Sadly, as they got older, these trips diminished but we were ecstatic when the Art Gallery established The Studio, where kids can have hands-on fun with the latest creative activity run in tandem with whatever exhibition is showing.

Unfortunately, after the most boring school excursion to the Art Gallery a couple of years ago, where the kids were sat in front of various paintings and a very nice lady discussed their merits, my son put the Art Gallery at the top of his most hated places to visit. I don’t blame him – I tried desperately as a parent volunteer on this excursion to wake up the kids who were stretched out on the floor. Yes, it was mortifying to have 6 of the 12 kids literally asleep on the floor, but you know what? I was bored too!

Since then we’ve managed outings to the Museum, my daughter loves the Egyptology room but the art gallery has been strictly off limits.

When my mum suggested a trip to the art gallery over Easter to see the Impressionist exhibition I was torn between the image of a lovely family outing and horror. Thankfully, it fell somewhere in between. My son looked uninterestedly at most of the works by these groundbreaking and famous artists but had a great time in The Studio, where he sat world building with Melbourne based Ghostpatrol’s creative activity.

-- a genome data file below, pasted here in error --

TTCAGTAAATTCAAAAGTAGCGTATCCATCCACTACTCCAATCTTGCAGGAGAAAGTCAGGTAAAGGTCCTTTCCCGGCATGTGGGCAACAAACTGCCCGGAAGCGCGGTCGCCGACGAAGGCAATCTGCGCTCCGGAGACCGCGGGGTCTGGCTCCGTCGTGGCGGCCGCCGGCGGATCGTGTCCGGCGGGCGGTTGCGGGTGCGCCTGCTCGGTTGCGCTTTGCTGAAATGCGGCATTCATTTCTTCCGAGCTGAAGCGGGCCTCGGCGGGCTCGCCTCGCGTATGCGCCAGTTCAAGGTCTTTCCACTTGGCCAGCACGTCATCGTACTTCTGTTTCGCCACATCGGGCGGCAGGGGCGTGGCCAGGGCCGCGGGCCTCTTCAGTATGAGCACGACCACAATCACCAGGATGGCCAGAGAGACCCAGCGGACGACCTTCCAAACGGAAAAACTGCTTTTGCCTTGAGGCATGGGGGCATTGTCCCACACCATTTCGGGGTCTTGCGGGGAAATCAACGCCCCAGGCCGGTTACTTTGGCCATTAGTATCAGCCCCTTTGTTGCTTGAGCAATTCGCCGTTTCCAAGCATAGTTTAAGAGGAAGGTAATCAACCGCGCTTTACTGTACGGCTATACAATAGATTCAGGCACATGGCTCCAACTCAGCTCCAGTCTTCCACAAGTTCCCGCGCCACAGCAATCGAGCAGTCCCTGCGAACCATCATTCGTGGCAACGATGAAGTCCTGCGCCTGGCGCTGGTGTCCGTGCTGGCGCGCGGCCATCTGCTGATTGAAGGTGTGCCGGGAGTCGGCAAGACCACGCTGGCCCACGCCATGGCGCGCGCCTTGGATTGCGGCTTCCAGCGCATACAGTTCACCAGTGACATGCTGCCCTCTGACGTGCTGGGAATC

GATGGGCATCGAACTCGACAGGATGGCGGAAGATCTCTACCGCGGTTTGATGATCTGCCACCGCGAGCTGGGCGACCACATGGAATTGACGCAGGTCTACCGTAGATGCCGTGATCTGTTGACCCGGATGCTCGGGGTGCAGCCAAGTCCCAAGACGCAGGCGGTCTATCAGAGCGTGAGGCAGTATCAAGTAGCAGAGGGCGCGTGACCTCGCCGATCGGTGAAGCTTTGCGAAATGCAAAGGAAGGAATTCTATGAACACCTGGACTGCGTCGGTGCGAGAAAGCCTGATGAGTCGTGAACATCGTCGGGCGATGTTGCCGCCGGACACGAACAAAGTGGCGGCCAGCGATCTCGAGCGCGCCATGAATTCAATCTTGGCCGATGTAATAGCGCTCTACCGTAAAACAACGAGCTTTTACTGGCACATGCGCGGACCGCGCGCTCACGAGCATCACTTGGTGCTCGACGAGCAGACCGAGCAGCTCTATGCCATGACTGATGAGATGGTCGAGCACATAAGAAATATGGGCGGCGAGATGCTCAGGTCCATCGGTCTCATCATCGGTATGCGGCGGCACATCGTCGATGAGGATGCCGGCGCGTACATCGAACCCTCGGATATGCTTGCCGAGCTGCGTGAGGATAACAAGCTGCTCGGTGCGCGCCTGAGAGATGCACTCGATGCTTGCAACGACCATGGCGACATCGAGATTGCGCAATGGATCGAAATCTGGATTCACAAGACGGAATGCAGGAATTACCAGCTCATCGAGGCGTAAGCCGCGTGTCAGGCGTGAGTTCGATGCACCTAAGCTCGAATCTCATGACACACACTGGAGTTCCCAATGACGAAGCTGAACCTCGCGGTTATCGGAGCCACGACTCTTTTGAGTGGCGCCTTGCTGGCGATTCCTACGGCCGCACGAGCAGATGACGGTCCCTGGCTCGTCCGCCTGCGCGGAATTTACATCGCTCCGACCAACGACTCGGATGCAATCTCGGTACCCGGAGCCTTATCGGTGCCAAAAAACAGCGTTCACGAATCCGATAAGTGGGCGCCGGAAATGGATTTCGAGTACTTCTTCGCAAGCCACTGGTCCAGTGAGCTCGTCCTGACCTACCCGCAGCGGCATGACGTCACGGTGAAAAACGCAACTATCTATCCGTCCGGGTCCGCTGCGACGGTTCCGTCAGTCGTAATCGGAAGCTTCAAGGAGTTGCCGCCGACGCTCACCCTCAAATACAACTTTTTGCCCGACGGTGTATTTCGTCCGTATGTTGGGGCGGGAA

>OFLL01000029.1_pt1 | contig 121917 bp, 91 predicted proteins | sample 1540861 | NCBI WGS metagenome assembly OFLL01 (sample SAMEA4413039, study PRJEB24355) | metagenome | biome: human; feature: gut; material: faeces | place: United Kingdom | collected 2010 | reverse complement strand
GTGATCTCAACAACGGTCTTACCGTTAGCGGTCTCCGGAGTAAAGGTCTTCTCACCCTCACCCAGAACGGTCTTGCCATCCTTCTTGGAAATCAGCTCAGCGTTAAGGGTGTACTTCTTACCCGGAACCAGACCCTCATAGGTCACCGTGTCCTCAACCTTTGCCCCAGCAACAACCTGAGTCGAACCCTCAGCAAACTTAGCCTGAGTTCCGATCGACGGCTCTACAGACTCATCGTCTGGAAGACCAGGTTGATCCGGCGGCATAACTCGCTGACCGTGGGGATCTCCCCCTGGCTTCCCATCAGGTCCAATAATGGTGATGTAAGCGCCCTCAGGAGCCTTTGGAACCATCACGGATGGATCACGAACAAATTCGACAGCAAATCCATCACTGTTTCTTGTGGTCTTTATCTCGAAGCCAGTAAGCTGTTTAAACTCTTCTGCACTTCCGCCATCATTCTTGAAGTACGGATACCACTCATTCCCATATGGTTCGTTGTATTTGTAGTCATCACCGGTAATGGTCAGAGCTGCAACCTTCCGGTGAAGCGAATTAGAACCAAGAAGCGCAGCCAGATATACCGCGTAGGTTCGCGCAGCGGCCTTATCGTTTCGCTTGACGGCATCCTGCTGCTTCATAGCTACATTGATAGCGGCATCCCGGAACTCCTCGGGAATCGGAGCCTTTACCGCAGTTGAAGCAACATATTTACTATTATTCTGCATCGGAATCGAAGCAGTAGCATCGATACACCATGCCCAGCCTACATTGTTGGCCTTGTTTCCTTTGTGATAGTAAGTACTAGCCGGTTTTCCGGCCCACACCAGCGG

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Artwork by Ghostpatrol
Ghostpatrol Inspired Activity
Ghostpatrol Inspired Activity created in The Studio

Meanwhile, my daughter loved the Impressionist works, especially the glorious depictions of snow. I agreed with her choices: Rooftops in the Snow by Gustave Caillebotte; The Winter by Charles-François Daubigny and The Magpie by Claude Monet were our favourite.

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The Magpie by Claude Monet
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Rooftops in the Snow by Gustave Caillebotte